VanderMeer’s decision to put Jane in security analysis plays to the interests of the novel. Indexing not the authoritarianism of classic dystopias but the quotidian surveillance regimes of the present, Jane’s career is a testament to security culture’s fundamental promise: to make the individual sacrosanct, to remove them completely from the possibility of contamination and danger. It’s a vision of the world that, we like to think, is profoundly comforting. At the same time, it’s also profoundly unweird—or weird only in its commitment to absolute sterility—and Hummingbird Salamander often reads like a direct refutation of that vision. Careful to emphasize security culture’s false pretenses—“You had to make the client feel insecure to force him to be secure,” as Jane puts it—VanderMeer also points to how that culture lubricates the vast, indifferent engines of extraction and profit that are, quite literally, destroying the planet.
Freak weather events brought on by changing climate.
Garbage so thick it clogs the Gulf Stream.
Climate refugees left to die at sea because they had the audacity to steal a cruise ship, that grotesque symbol of capital and casual mobility, for their survival.
All of it reduced, in this novel, to a bleak and alienating spectacle. Apocalypse mediated in bits and pieces, in byte-sized pieces, by flatscreens and smartphone apps.
And meanwhile, of course, there’s Jane, who at the start of the novel is working on a security contract for a natural gas company.
And meanwhile, too, there’s Jane, who, the further she delves into the secrets surrounding Silvina and the hummingbird, the more she finds herself becoming … not herself. Becoming less and less the person she thought she was. Becoming more and more—what?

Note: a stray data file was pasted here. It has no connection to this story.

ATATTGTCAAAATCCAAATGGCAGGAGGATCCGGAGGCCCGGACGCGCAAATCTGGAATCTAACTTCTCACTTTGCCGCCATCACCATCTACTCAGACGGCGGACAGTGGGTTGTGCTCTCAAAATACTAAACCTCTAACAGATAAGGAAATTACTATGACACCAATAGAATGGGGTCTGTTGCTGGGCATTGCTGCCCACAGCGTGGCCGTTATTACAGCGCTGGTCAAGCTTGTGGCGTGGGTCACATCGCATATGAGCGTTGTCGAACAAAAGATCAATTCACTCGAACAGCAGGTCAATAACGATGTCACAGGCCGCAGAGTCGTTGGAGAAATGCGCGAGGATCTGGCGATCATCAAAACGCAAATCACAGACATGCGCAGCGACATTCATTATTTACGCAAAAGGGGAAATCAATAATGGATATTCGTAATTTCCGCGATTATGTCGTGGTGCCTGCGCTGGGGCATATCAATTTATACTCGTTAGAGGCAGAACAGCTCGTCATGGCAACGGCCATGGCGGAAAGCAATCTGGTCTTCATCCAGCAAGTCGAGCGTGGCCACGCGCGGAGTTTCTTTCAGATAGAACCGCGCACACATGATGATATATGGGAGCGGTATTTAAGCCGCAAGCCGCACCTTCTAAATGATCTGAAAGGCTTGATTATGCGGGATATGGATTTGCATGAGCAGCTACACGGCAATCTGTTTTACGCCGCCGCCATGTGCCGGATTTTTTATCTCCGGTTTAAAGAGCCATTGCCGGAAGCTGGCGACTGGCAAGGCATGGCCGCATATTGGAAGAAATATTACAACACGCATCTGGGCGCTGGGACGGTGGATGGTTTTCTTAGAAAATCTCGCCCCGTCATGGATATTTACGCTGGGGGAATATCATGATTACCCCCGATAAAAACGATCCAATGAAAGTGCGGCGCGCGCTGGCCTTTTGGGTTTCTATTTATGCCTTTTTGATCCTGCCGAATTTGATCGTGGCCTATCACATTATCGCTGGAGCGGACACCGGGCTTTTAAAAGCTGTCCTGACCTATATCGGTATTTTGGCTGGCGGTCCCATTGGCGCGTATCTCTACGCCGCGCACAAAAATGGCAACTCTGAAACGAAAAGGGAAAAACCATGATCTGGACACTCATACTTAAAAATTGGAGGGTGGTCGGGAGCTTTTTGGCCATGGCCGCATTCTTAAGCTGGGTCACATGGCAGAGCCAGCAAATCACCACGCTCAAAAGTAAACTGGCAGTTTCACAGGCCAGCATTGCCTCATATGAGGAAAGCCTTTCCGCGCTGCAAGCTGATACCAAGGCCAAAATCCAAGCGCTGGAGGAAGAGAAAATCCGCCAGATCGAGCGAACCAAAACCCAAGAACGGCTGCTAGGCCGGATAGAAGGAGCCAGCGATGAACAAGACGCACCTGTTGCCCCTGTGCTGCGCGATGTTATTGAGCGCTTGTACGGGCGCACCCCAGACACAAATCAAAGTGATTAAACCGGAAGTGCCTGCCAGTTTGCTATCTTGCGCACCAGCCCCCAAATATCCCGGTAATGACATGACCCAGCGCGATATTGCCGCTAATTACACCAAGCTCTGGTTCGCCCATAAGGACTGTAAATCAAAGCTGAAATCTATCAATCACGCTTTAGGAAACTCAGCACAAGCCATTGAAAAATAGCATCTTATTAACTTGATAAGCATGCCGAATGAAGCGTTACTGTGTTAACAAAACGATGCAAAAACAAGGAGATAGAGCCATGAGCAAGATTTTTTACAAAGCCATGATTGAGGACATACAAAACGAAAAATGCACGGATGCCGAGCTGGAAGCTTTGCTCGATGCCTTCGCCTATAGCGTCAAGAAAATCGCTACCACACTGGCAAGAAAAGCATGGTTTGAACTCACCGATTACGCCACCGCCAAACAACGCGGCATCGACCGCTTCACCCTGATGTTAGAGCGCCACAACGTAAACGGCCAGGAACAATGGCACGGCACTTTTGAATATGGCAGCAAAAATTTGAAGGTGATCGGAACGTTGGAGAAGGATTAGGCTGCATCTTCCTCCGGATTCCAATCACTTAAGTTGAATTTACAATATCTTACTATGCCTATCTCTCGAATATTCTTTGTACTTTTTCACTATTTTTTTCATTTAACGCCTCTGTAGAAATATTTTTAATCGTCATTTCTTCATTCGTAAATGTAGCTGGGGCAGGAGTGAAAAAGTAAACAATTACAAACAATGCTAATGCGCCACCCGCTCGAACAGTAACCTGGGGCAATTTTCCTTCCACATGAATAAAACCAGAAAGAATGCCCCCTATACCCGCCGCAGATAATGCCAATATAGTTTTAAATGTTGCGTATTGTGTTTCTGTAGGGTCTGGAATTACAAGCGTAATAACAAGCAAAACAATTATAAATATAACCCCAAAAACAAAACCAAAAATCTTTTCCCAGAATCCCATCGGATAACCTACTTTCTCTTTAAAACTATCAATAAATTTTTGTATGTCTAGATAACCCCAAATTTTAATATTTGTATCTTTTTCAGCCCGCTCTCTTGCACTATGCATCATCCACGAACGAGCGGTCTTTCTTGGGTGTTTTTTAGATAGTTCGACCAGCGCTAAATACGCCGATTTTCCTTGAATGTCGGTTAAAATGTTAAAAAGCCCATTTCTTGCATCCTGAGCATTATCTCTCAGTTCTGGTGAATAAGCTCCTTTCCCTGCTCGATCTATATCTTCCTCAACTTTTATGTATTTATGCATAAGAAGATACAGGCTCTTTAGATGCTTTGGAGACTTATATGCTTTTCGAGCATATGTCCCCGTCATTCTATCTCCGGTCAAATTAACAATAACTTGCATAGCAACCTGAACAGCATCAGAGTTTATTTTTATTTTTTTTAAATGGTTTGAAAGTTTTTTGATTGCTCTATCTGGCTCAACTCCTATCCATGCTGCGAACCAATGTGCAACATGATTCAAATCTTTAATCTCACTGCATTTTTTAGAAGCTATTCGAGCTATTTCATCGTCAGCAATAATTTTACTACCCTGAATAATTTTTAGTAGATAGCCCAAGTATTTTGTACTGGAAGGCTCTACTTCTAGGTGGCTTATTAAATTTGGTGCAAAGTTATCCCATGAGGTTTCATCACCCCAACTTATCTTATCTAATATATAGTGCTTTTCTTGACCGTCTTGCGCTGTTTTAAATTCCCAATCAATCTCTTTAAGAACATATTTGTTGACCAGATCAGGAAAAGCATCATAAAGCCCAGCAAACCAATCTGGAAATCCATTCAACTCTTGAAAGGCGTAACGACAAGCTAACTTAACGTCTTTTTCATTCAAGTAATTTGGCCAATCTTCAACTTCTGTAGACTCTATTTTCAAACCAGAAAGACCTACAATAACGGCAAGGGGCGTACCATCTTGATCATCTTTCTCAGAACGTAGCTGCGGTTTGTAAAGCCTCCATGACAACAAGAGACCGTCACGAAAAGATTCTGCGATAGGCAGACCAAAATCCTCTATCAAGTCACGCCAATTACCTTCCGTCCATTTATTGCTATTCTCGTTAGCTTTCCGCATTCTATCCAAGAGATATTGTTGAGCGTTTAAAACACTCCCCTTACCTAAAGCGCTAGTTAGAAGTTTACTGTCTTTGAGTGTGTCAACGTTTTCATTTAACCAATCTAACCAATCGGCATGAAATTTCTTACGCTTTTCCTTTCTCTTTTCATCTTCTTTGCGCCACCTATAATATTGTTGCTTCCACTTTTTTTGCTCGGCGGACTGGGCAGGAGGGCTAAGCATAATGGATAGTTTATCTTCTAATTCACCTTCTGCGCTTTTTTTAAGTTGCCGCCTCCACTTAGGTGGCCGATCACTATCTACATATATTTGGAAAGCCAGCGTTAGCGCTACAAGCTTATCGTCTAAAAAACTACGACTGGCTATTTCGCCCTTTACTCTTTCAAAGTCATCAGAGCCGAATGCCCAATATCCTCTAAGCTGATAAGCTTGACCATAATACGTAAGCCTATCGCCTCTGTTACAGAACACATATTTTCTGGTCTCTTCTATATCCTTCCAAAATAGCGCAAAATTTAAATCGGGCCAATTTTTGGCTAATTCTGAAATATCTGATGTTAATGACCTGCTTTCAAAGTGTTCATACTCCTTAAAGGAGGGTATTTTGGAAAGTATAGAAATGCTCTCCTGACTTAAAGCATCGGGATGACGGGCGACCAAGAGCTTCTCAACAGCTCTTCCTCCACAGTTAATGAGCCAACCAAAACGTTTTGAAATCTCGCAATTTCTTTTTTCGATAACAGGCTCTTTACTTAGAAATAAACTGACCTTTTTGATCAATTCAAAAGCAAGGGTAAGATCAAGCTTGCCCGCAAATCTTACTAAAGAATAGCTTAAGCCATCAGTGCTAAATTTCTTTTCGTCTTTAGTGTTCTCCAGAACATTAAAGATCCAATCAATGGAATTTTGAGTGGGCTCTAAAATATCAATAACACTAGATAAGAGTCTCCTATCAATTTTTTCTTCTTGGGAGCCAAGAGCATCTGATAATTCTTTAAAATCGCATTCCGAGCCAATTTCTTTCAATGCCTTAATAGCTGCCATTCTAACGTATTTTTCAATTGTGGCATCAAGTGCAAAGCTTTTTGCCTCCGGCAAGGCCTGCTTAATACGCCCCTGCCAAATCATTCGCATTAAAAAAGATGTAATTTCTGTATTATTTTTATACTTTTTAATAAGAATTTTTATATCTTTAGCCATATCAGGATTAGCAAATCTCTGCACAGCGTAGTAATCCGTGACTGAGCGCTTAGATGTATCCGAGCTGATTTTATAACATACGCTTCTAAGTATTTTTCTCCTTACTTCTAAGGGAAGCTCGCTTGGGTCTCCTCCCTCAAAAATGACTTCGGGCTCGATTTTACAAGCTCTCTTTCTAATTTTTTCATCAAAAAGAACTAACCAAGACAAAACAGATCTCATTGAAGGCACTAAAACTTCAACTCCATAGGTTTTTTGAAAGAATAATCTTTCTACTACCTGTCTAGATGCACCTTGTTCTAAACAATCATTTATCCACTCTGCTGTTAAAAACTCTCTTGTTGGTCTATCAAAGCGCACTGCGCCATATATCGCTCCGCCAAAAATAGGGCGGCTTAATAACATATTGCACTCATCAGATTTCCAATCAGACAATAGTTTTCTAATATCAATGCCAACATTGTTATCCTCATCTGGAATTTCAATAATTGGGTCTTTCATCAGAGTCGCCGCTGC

Something different, something else. Contaminated. Silvina, but also not.
“I knew the risk,” Jane declares, “in giving myself over to Silvina’s mystery.”
For readers familiar with VanderMeer’s work, Hummingbird Salamander will recall the Southern Reach trilogy and Annihilation in particular. The similarities between these texts range from the broadly thematic—a similar fascination with slowly creeping ecocide, or at least a kind of ecocide—to the comparatively narrow. Like the biologist in Annihilation, Jane finds herself contaminated and transformed in ways not altogether unpleasant. Like the biologist in Annihilation, Jane finds herself, at one point, traumatically confronted with a “midden”—not of moldering research journals this time, but of taxidermied animals. Whether such similarities will register as welcome Easter eggs or tired retreading depends, no doubt, on the reader. Mileage may vary. Hummingbird Salamander is a typical VanderMeer story.
But I will note this: whereas VanderMeer’s previous work was content to locate the weird, the unsettling, the disturbingly transformative in a seeming elsewhere, an Area X, VanderMeer’s latest novel is not. In the case of Hummingbird Salamander, the weird, the unsettling, the disturbingly transformative are already here.
Ben DeVries (’15) graduated with degrees in literature and writing. He and his wife Jes, a fellow Calvin grad, live in Champaign, Illinois, where Ben is looking to add some letters behind his name. On the academic off-seasons, he reads fantasy and works as a glorified “go-fer” at the Champaign Park District. He’s been known to make a mean deep-dish pizza.